Meaning of GALAXY in English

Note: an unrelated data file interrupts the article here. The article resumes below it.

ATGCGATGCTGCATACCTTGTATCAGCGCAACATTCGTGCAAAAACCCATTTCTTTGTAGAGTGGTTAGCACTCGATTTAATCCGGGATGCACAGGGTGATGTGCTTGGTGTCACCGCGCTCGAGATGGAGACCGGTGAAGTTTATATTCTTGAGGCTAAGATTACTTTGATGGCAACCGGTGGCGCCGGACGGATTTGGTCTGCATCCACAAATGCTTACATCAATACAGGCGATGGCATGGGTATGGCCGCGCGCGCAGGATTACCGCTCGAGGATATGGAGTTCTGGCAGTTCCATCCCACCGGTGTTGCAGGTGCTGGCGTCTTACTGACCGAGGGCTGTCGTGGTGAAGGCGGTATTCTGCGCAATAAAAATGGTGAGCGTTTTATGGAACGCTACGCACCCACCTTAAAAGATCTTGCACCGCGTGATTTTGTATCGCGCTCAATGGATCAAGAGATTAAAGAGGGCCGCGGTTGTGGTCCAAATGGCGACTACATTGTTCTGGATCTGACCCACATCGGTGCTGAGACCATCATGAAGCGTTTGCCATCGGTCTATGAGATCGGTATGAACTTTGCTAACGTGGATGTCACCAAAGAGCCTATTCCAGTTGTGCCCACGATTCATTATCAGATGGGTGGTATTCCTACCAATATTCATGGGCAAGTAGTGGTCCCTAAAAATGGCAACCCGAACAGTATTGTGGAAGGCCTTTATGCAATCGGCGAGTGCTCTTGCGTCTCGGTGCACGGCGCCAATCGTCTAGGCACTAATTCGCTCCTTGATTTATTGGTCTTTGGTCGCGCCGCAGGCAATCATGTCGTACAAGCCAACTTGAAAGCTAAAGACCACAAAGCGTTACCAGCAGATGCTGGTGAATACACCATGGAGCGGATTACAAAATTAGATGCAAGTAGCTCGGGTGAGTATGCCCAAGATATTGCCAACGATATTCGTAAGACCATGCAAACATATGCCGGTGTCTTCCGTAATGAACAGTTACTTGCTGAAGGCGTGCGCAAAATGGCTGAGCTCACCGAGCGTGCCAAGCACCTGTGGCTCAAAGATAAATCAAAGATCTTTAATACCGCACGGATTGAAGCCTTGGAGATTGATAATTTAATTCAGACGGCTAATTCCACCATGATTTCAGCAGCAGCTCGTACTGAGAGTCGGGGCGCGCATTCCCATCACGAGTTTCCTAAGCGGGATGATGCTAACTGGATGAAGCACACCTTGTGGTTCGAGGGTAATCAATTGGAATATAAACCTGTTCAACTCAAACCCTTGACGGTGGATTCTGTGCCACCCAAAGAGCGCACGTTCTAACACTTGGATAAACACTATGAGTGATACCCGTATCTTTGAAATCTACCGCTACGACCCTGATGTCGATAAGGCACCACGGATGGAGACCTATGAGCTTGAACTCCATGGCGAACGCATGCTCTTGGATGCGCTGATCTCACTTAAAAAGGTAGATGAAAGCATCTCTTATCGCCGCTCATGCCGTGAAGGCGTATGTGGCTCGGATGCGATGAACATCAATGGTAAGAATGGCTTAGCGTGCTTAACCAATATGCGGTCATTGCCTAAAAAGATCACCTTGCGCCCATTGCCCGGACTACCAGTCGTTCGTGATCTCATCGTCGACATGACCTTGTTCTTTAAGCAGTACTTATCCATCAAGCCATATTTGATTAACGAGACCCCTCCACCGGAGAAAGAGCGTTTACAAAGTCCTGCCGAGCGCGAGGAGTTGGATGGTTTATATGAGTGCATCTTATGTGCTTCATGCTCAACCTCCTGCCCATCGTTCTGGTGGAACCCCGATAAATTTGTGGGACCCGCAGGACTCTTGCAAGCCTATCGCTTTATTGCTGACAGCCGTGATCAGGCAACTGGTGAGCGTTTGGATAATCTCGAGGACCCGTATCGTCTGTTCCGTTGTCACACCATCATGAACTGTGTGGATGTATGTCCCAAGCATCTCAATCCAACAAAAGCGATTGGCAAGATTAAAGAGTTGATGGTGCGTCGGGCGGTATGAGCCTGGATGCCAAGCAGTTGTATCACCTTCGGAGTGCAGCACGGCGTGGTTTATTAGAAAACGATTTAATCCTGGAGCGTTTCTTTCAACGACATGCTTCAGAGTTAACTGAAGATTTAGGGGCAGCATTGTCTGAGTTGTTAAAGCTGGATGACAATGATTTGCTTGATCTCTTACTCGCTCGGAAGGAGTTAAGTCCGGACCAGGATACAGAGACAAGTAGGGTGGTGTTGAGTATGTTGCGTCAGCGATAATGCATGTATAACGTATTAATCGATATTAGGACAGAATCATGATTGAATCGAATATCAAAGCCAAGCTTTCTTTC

any of the systems of stars and interstellar matter that make up the Cosmos. Many such assemblages are so enormous that they contain hundreds of billions of stars. Nature has provided an immensely varied array of galaxies, ranging from faint, diffuse dwarf objects to brilliant, spiral-shaped giants. Virtually all galaxies appear to have been formed soon after the universe began, and they pervade space, even into the depths of the farthest reaches penetrated by powerful modern telescopes. Galaxies usually exist in clusters, some of which in turn are grouped into larger clusters measuring hundreds of millions of light-years across. (A light-year is the distance traversed by light in one year, traveling at a velocity of 300,000 kilometres per second, or 650,000,000 miles per hour.) These so-called superclusters are separated by nearly empty voids, causing the gross structure of the universe to look somewhat like a network of sheets and chains of galaxies. Galaxies differ from one another in shape, with variations resulting from the way in which the systems were formed. Depending on the initial conditions in the pregalactic gas some 15,000,000,000 years ago, galaxies formed either as slowly turning, smoothly structured, round systems of stars and gas or as rapidly rotating pinwheels of such entities. Other differences between galaxies have been observed and are thought to reflect evolutionary changes. Some galaxies are rife with activity: they are the sites of star formation with its attendant glowing gas and clouds of dust and molecular complexes. Others, by contrast, are quiescent, having long ago ceased to form new stars. Perhaps the most conspicuous evolutionary changes in galaxies occur in their nuclei, where evidence suggests that in many cases supermassive objectsprobably black holesformed when the galaxies were young. Such phenomena occurred several billion years ago and are now observed as brilliant objects called quasars. The existence of galaxies was not recognized until the early 20th century. Since then, however, galaxies have become one of the focal points of astronomical investigation. The notable developments and achievements in the study of galaxies are surveyed here. Included in the discussion are the external galaxies (i.e., those lying outside the Milky Way Galaxy, the local galaxy to which the Sun and Earth belong), their distribution in clusters and superclusters, and the evolution of galaxies and quasars. For further details on the Milky Way Galaxy, see Milky Way Galaxy. For specifics about the components of galaxies, see star, nebula, and Cosmos. Principal schemes of classification Almost all current systems of galaxy classification are outgrowths of the initial scheme proposed by Hubble in 1926. In Hubble's scheme, which is based on the optical appearance of galaxy images on photographic plates, galaxies are divided into three general classes: ellipticals, spirals, and irregulars. His basic definitions are as follows: Elliptical galaxies Galaxies of this class have smoothly varying brightnesses, with the degree of brightness steadily decreasing outward from the centre. They appear elliptical in shape, with lines of equal brightness made up of concentric and similar ellipses. These galaxies are nearly all of the same colour: they are somewhat redder than the Sun. The extragalactic distance scale Before astronomers could establish the existence of galaxies, they had to develop a way to measure their distances. In an earlier section, it was explained how astronomers first accomplished this exceedingly difficult task for the nearby galaxies during the 1920s. Since that time, progress has been slow and the results far from satisfactory. Distance determinations for the nearest galaxies still remain uncertain by as much as 10 percent, and the scale of distances beyond the Local Group of galaxies is even more unsure, with an uncertainty of possibly a factor of two. The reason for this unfortunate situation is the great difficulty of observing distant galaxies in sufficient detail to recognize the necessary distance criteria accurately, to measure their characteristics, and to make certain that their characteristics are correctly interpreted. The process involved is one of many successive steps that are all closely tied to one another. Distances are first determined for a number of galaxies close to the Milky Way Galaxy, specifically those in the Local Group and a few in other nearby groups. For this step, criteria are used that have been calibrated within the Galaxy, where checks can be made between different methods and where the ultimate criterion is a geometrical one (basically involving trigonometric parallaxes and the moving-cluster method). Next, the nearby galaxies are used to set up new, brighter distance criteria that can be employed in more distant realms where only the brightest stars and other objects are discernible in galaxies. These in turn can be used to establish criteria based on the properties of whole galaxies so that distances can be found for systems so far away that no individual objects can be resolved within them. These last criteria then are applied to extend scientific knowledge to the most distant galaxies that can be detectedthose at the very edge of the visible universe. Considering the magnitude of the task, it is no surprise that the answers obtained are not yet highly certain. Astronomers have done remarkably well to measure such vast distances even with an uncertainty of a factor of two. The Local Group of galaxies is a concentration of approximately 35 galaxies, dominated by two large spirals, the Milky Way system and the Andromeda galaxy (see Table). For many of these galaxies, distances can be measured using the Cepheid periodluminosity law, which has been refined and made more accurate since Hubble first used it. For instance, the nearest external galaxy, the Large Magellanic Cloud, contains more than 2,000 Cepheid variables, which can be compared to Cepheids of known distance in the Galaxy to yield a distance determination of 150,000 light-years. This method has been employed for 10 galaxies of the Local Group. Most of the rest of the members are elliptical galaxies, which do not have Cepheid variables; their distances are measured by using Population II stars, such as RR Lyrae variables. Beyond the Local Group are two nearby groups for which the periodluminosity relation has been used: the Sculptor group and the M81 group. Both of these are small clusters of galaxies that are similar in size to the Local Group. They lie at a distance of from 10,000,000 to 15,000,000 light-years. While the periodluminosity relation is the primary distance criterion in this realm, others also are used. One of these is main-sequence fitting, a technique that compares the temperatures of individual stars (those in their normal, stable main-sequence phase) with similar stars in steller clusters in the Galaxy. Main-sequence fitting became effective in the 1980s, when powerful new detectors allowed accurate measurements of very faint stars in the few nearest galaxies. Also in the 1980s, astronomers developed a new method of effectively measuring distances to galaxies in the Local Group, in nearby groups, and even as far away as the Virgo cluster, lying at a distance of about 50,000,000 light-years. This method makes use of planetary nebulas, the ringlike shells that surround some stars in their late stages of evolution. Planetary nebulas have a variety of luminosities, depending on their age and other physical circumstances; however, it has been determined that the brightest planetary nebulas have an upper limit to their intrinsic brightnesses. This means that astronomers can measure the brightnesses of such nebulas in any given galaxy, find the upper limit to the apparent brightnesses, and then immediately calculate the distance of the galaxy. Another recent method involves the use of the nova phenomenon, which can be detected in galaxies in the Local Group and beyondthat is to say, as remote as the Virgo cluster. Once distances have been established for these nearby galaxies and groups, new criteria are calibrated for extension to fainter galaxies. Examples of the many different criteria that have been tried are the luminosities of the brightest stars in the Galaxy, the diameters of the largest H II regions, supernova luminosities, the spread in the rotational velocities of stars and interstellar gas, and the luminosities of globular clusters. All of these criteria have difficulties in their application because of dependencies on galaxy type, composition, luminosity, and other characteristics, so that the results of several methods must be intercompared and cross-checked. Such distance criteria allow astronomers to measure the distances to galaxies out to a few hundred million light-years. Beyond 100,000,000 light-years, another method becomes possible. The expansion of the universe, at least for the immediate neighbourhood of the Local Group (within 1,000,000,000 light-years or so), is linear enough that the radial velocity of a galaxy is a reliable distance indicator. The velocity is directly proportional to the distance in this interval, so that once a galaxy's radial velocity has been measured all that must be known is the constant of proportionality, which is called the Hubble constant. Although there still remains some uncertainty in the correct value of the Hubble constant, research in the 1990s has indicated that the constant has a value very near 25 kilometres per second per 1,000,000 light-years. Radial velocity for nearby galaxies and groups is affected by the Local Group's motion with respect to the general background of galaxies toward a concentration of galaxies and groups of galaxies centred on the Virgo cluster, all of which make up a local supercluster. Radial velocities cannot give reliable distances beyond a few billion light-years because, in the case of such galaxies, astronomers are looking so far back in time that they do not know whether the expansion rate of the universe was then the same as it is now. The light that is observed today was emitted several billion years ago when the universe was much younger and smaller than it is at present. To find the distances of very distant galaxies, astronomers have to avail themselves of methods that make use of the total properties of the very brightest galaxies. Most commonly it is assumed that the brightest galaxies in clusters all have the same true luminosity (this appears to be the case for relatively nearby clusters for which distances can be measured in other ways) and that therefore measuring the apparent brightness of the brightest galaxy in a distant cluster will give its distance. This method, as well as others that make use of the cluster environment, have yielded distance estimates as large as 10,000,000,000 to 20,000,000,000 light-years for the most distant galaxies detectable. Physical properties of external galaxies Size and mass The range in intrinsic size for the external galaxies extends from the smallest systems, such as the nearby dwarf galaxy GR8 with a diameter of about 5,000 light-years, to giant radio galaxies, the extent of which (including their radio-bright lobes) is more than 3,000,000 light-years. Normal large spiral galaxies, such as the Andromeda galaxy, have diameters of 100,000 to 500,000 light-years. The total masses of galaxies are not well known, largely because of the uncertain nature of the hypothesized invisible dark halos that surround many, or possibly all, galaxies. The total mass of material within the radius out to which the light of a galaxy can be detected is known for many hundreds of systems. The range is from about 100,000 to roughly 1,000,000,000,000 times the Sun's mass. The mass of a typical large spiral is about 500,000,000,000 suns. The study of the origin and evolution of galaxies and the quasar phenomenon has only just begun. Many models of galaxy formation and evolution have been constructed on the basis of assumptions about conditions in the early universe, which are in turn based on models of the expansion of the Cosmos after the big bangthe primordial explosion from which the Cosmos is thought to have originated. Prevailing theory has it that at crucial points in time there condensed from the expanding matter smaller clouds (protogalaxies) that could collapse under their own gravitational field and eventually form galaxies. At the time when the mass of such a stable perturbation in the cloud was approximately 1012 solar masses, the galaxies formed. It is still not known whether the clusters of galaxies emerged first or whether they resulted as accumulations of already formed galaxies. Following the separation of mass into individual galaxies, the next step probably depended on the characteristics of the particular clump of matter involved, especially on its mass and angular momentum. The latter quantity was the most likely determinant of the form of the galaxy that eventually evolved. It is thought that a protogalaxy with a large amount of angular momentum tended to form a flat, rapidly rotating system (a spiral galaxy), whereas one with very little angular momentum developed into a more nearly spherical system (an elliptical galaxy). Calculations show that a galaxy very gradually becomes dimmer and redder as time progresses and its constituent stars evolve. There is some evidence from very distant galaxiesthose whose light was emitted billions of years ago when they were youngerthat the effects of this kind of slow evolution can actually be seen. A more spectacular example of galaxy evolution is provided by quasars. From the statistics of the frequency of different redshifts, which represent different distances and different epochs in the past, it has been determined that the quasar phenomenon occurred most frequently a few billion years after the big bang (the exact amount of time is uncertain because astronomers do not as yet know enough about the geometry or the age of the universe). It appears that conditions did not become suitable for quasar formation until after the galaxies had formed and separated. Today quasars are quite rare, but many galaxies have miniature versions of them in their nuclei in the form of less massive yet remarkably energetic objects. Paul W. Hodge any of the billions of systems of stars and interstellar matter that make up the Cosmos. Galaxies vary considerably in size, composition, and structure, but nearly all of them are arranged in groups, or clusters, of from a few to as many as 10,000 members each. The diameters of galaxies are generally measured in tens of thousands of light-years. The distance between galaxies within a cluster averages approximately 1,000,0002,000,000 light-years, and the spaces between clusters of galaxies may be a hundred times as great. Each galaxy is composed of innumerable starsmost likely from hundreds of million to more than a trillion stars. In many galaxies, as in the Milky Way Galaxy, clouds of interstellar gas and dust particles known as nebulas can be detected. The majority of known galaxies fall into one of two major classes: spirals and ellipticals. Roughly 70 percent of the bright galaxies in the sky are of the spiral variety, including the Milky Way Galaxy. A spiral galaxy has a main disk of stars 50,000 to 150,000 light-years in diameter and a thickness up to a tenth as great. Embedded in the disk are the spiral arms, winding out from the centre like those of a pinwheel. The arms contain the greatest concentration of a spiral galaxy's interstellar gas and dust, and it is in these regions that star formation can occur. Among newly formed stars are the occasional short-lived, highly luminous ones; their presence in the arms makes them conspicuous on telescopic photographs. Surrounding the central nucleus of a spiral galaxy is a large nuclear bulge, which is nearly spherical in most cases and may have a diameter of up to half that of the disk. Outside the nuclear bulge and disk is a sparse, more or less spherical halo of star clusters, individual stars, and perhaps other matter. The halo may extend far beyond the disk and contain most of the galaxy's mass. Spiral galaxies are generally subdivided into normal and barred types. In the latter, the arms begin either from the ends of a straight bar of stars and interstellar matter passing through the nucleus or from a circular ring surrounding the bar, rather than from the nucleus. Spirals are still further subdivided according to three well-correlated parameters: the size of the nucleus, the tightness of the winding of the arms, and the smoothness of the arms. An elliptical galaxy has a telescopic image that reveals a symmetrical distribution of stars in a spherical or spheroidal shape. Such galaxies range from the rare giant ellipticals, which extend several hundred thousand light-years across, to dwarf ellipticals of only a few million stars. The dwarf ellipticals are by far the most common kind of galaxy, although none is conspicuous in the sky. The projected images of ellipticals range from nearly circular to extremely elongated. Their flattening, however, is not due to rotation, and it is not known whether their true shapes are oblate or prolate spheres. A small number of galaxies do not fit neatly into the usual scheme, and they are classified as irregular. There are also some special classes, a few of which are considered here. The first of these are the S0 galaxies, which are usually found in rich clusters of galaxies. They resemble spirals but have no spiral arms, possibly because their interstellar matter is stripped away as they move through intracluster gas. A second type of unusual star system is the cD galaxy. Such galaxies are supergiant ellipticals that often occur at or near the centre of rich galactic clusters. They are thought to result from the merging, or fusion, of several galaxies that have collided. Active nuclei galaxies constitute one other notable class of unusual galaxies. Their central nuclei show evidence of spectacular or violent activity. These range from Seyfert galaxies to quasars, the latter generally believed to be exceedingly bright nuclei of very remote galaxies. Additional reading Edwin Hubble, The Realm of the Nebulae (1936, reprinted 1982), is a classic account of the early history of extragalactic research written by one of the principal investigators. Allan Sandage, The Hubble Atlas of Galaxies (1961), discusses galaxy classification and includes marvelous full-page illustrations of different types of galaxies. Allan Sandage, Mary Sandage, and Jerome Kristian, Galaxies and the Universe (1976, reprinted 1982), contains a comprehensive collection of review articles. Paul W. Hodge, Galaxies (1986), is a nonmathematical introduction. Paul W. Hodge (comp.), The Universe of Galaxies (1984), a collection of Scientific American articles, covers most topics of modern galactic research. Michael Rowan-Robinson, The Cosmological Distance Ladder (1985), elaborately and comprehensively reviews the distance problem. Sidney Van den Bergh and Christopher J. Pritchet (eds.), The Extragalactic Distance Scale (1988), collects technical symposium research papers of varying lengths. Paul W. Hodge